The Internet has voted in favor of looping, "GIF-like" moving images. Platforms try to emulate this with proprietary video players. Some have sound (wanted or not), some of the video players prohibit copying, and none of the files work as simply as GIF for sharing.
We need something more modern than GIF, but that has playability baked in. Something that browsers treat as a moving image and not a video.
I don't quite follow. This is because the gif is decoded and played. No different than a video. You don't need a proprietary player to loop a video, you just go back to the start of the video. For streaming, this is only problematic for large videos that can't be cached, but the same applies to large gifs. Browsers can loop video, it's just a right-click setting. HTML5 can loop video, allowing sites to serve video in e.g. a banner, replacing gifs. You can save any video file just like a gif.
> Something that browsers treat as a moving image and not a video.
The entire point of deprecating gifs is because video is superior. Gif as an image format being able to specify frame duration and looping is hardly a noteworthy feature.
Try downloading a video from a popular social network. Can you easily do it without inspecting the source? If it's a two second clip, does it loop on your system? Or does the video player exit / end the stream?
This is absolutely a problem that GIF doesn't have.
> You don't need a proprietary player to loop a video
> You can save any video file just like a gif.
Except social networks force you to use a locked down or DRM'd player. You can get chunks of the video sometimes. Your non-tech friends are out of luck.
> you just go back to the start of the video
"just". Yeah, how many players support that out of the box? Yours might, but there are many more that do not.
Looping is a html5 video tag attribute. If a video isn't looping, it's because the site serving the video didn't add that tag attribute. Many gif-style video upload sites automatically loop videos.
Also, gifs in browsers don't support seeking which is annoying for gifs more than a few seconds long.
That's the site's decision. You also cannot easily download images from Twitter if there are more than one in a tweet for example. On Instagram it is blocked all in all.
No it isn't. UA means user agent, not corporate agent. If the user decides to persist something that is loaded on his machine then it is his choice to make.
Yes, I use Page Info (Tools menu -> Page Info) in Firefox. It lists all the media assets on the page and you can download the one you want.
The inability to right-click and save a video is less a problem with the video file itself and more a problem with how the page is structured. You can have the same right-click problem with GIFs depending on where they appear in the page structure.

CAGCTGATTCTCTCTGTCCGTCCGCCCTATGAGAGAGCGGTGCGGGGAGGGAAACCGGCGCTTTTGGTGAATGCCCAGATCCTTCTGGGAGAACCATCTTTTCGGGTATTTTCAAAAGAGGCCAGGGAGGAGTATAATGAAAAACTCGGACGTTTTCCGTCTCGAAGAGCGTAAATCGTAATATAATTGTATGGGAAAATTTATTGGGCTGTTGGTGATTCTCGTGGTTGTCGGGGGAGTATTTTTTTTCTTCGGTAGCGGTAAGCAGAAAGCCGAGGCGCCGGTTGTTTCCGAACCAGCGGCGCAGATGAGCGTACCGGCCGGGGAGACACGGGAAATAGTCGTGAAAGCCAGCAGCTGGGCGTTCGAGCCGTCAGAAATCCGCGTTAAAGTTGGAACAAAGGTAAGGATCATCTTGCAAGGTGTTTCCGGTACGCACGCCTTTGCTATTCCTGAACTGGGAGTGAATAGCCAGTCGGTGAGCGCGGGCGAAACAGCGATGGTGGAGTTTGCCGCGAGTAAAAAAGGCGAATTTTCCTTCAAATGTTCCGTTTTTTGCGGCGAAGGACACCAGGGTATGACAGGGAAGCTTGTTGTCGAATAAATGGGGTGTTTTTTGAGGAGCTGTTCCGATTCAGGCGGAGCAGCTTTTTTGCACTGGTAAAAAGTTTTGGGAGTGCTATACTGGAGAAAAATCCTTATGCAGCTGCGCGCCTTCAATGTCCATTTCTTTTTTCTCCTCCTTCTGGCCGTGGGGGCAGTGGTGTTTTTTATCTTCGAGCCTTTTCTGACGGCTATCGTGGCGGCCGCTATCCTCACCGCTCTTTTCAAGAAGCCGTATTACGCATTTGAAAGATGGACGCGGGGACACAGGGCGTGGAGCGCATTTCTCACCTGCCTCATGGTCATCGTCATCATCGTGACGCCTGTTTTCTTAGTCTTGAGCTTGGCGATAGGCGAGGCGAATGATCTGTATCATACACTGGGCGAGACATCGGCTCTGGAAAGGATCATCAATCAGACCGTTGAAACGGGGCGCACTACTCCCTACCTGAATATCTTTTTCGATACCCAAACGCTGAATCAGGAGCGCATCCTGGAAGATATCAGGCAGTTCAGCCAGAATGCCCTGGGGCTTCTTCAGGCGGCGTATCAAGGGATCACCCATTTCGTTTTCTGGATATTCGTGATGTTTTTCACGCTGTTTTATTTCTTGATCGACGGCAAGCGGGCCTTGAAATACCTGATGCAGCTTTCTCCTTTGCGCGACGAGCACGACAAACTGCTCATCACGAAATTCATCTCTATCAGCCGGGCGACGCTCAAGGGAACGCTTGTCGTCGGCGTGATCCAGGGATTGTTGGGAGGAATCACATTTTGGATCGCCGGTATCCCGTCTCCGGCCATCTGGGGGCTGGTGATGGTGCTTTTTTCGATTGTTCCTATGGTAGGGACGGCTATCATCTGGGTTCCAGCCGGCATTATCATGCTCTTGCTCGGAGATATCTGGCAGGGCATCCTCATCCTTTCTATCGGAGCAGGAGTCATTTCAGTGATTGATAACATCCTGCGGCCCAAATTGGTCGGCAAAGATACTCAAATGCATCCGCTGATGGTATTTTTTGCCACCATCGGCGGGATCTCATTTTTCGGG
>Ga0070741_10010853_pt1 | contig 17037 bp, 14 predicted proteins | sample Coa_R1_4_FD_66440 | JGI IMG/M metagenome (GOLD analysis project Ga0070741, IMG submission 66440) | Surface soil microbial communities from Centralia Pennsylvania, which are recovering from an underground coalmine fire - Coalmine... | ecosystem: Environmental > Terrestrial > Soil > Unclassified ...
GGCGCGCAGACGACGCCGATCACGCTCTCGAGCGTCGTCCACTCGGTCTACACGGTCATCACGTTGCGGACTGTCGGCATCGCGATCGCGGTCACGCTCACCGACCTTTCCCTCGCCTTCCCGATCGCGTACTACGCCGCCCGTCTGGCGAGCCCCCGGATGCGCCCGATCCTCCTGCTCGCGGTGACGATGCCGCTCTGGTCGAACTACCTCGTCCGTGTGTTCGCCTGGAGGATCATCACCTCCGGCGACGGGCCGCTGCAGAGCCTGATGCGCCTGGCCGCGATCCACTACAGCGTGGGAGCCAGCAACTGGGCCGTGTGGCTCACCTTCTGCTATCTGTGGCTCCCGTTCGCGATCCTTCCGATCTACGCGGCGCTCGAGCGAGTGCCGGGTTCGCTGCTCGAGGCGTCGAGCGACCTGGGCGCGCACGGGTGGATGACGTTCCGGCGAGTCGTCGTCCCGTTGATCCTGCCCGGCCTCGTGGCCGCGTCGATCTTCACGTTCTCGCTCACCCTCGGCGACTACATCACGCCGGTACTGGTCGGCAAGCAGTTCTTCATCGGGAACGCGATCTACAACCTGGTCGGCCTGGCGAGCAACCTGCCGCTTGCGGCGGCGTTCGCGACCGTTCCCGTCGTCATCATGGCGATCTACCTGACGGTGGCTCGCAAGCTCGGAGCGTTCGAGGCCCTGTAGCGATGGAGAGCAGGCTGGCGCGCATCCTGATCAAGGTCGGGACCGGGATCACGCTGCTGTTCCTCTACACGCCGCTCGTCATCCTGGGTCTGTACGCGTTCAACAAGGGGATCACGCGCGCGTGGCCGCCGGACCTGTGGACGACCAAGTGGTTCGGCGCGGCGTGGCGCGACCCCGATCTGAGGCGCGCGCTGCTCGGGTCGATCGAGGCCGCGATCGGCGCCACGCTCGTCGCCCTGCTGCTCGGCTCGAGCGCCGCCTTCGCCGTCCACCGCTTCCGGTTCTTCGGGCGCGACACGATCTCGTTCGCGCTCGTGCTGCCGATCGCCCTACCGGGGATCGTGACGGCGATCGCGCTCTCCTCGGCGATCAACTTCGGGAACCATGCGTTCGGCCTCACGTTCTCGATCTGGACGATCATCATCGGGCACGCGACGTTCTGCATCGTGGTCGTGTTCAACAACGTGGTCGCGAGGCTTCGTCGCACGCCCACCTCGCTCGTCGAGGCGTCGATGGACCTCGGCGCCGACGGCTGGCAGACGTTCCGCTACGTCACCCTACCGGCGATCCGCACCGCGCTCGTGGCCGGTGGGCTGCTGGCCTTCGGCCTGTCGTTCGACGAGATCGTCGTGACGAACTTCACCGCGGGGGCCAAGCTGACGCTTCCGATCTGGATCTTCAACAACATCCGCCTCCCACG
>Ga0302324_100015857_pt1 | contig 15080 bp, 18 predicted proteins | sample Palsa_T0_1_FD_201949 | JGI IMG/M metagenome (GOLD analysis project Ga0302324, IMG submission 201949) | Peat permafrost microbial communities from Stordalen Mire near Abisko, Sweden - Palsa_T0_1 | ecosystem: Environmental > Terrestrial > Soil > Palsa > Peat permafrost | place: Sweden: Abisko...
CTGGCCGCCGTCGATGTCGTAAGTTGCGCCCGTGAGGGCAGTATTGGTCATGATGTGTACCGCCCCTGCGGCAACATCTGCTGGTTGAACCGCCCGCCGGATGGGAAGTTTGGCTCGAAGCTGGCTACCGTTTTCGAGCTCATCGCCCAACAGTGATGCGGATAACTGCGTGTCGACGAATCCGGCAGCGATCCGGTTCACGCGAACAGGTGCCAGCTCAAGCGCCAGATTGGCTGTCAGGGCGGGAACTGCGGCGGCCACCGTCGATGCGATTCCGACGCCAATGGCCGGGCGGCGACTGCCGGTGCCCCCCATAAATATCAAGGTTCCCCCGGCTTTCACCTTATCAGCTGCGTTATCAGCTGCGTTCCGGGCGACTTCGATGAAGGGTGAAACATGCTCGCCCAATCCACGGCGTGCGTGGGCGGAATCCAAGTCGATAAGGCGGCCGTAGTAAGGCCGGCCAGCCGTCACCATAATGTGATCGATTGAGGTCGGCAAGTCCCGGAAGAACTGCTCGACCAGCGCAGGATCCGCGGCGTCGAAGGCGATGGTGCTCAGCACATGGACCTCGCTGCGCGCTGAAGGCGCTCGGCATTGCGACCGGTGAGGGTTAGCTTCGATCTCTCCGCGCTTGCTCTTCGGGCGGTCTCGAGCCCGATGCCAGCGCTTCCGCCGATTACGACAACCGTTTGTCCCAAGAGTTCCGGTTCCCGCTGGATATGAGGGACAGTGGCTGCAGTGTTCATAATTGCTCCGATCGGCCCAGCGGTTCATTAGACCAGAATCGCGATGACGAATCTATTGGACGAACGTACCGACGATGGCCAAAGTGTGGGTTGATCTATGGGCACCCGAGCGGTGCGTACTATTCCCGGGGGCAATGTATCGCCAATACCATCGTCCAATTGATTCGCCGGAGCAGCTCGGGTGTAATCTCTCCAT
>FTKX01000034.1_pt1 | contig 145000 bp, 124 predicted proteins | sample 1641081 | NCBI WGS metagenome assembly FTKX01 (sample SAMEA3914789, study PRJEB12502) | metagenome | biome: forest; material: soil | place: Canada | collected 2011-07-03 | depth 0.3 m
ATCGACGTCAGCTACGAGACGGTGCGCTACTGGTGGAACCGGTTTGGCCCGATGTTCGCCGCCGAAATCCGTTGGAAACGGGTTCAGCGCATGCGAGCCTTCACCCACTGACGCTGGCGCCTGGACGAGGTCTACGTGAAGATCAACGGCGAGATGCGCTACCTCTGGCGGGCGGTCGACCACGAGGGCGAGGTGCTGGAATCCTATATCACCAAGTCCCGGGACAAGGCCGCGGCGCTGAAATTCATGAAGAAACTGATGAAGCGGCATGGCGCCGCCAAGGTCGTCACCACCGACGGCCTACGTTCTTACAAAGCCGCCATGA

Alternatively, use one of the media downloading add-ons which already exist.
The great mass of people don't care about saving media assets from a page. There will never be mass adoption of this, no matter how easy it is.
Video formats don't need to compete with GIFs. That competition is already over. GIF files are too big to be practical at scale. Video won the file size war a long time ago, which is precisely why Twitter "GIFs" are videos.
Says who? First of all, it really is debatable if animated gif even is a movie. It has no sound, is usually far shorter than the usual video clip, etc. Second, animated gifs are very often created solely for the purpose of displaying them in a short looping fashion. Third, the fact that all this can be done in a single image format makes them ideal for sharing through the web as well as private chat applications. And fifth, and this is what this is of course all about, sharing short animated gifs gives the user the possibility to share rich content not tied to any private business or entity. You can share 'em via Whatsapp, Telegram, e-mail, usb-stick, have a collection of them stored somewhere, without the need for a Facebook/Google/Amazon account and internet connectivity. You can look lovingly at them, even when your phone is in flight mode. Let's keep it that way. Let's not kill one of the nicest image formats around, and make everybody visit your website to see the embedded movie including horrid player that's supposed to be better but just isn't and never will be. Lot's of companies already did this (hi Twitter) and it's really disheartening to know that while I was able to collect a nice bunch of animated gifs over the years, my kids will probably never have that chance because the file format will just be walled off by the internet giants.
You’re setting up a booth at a convention. You want to have a video playing on a TV. It should play forever in a loop.
Apparently, with any normal “smart” TV, that’s very hard to do! You can put a video file on an SD card or something, but you probably can’t persuade the built-in video player to loop it (edit: seamlessly, anyway). You can’t just set a loop flag on the file like you can with a GIF, because proper video formats don’t have any such flag.
I guess you could set up a web page with a looping video on it? That’s more of a hassle than just putting a file on an SD card, and less reliable if the net connection is spotty.
There are companies that will literally sell you a hardware dongle just to loop videos. It’s ludicrous.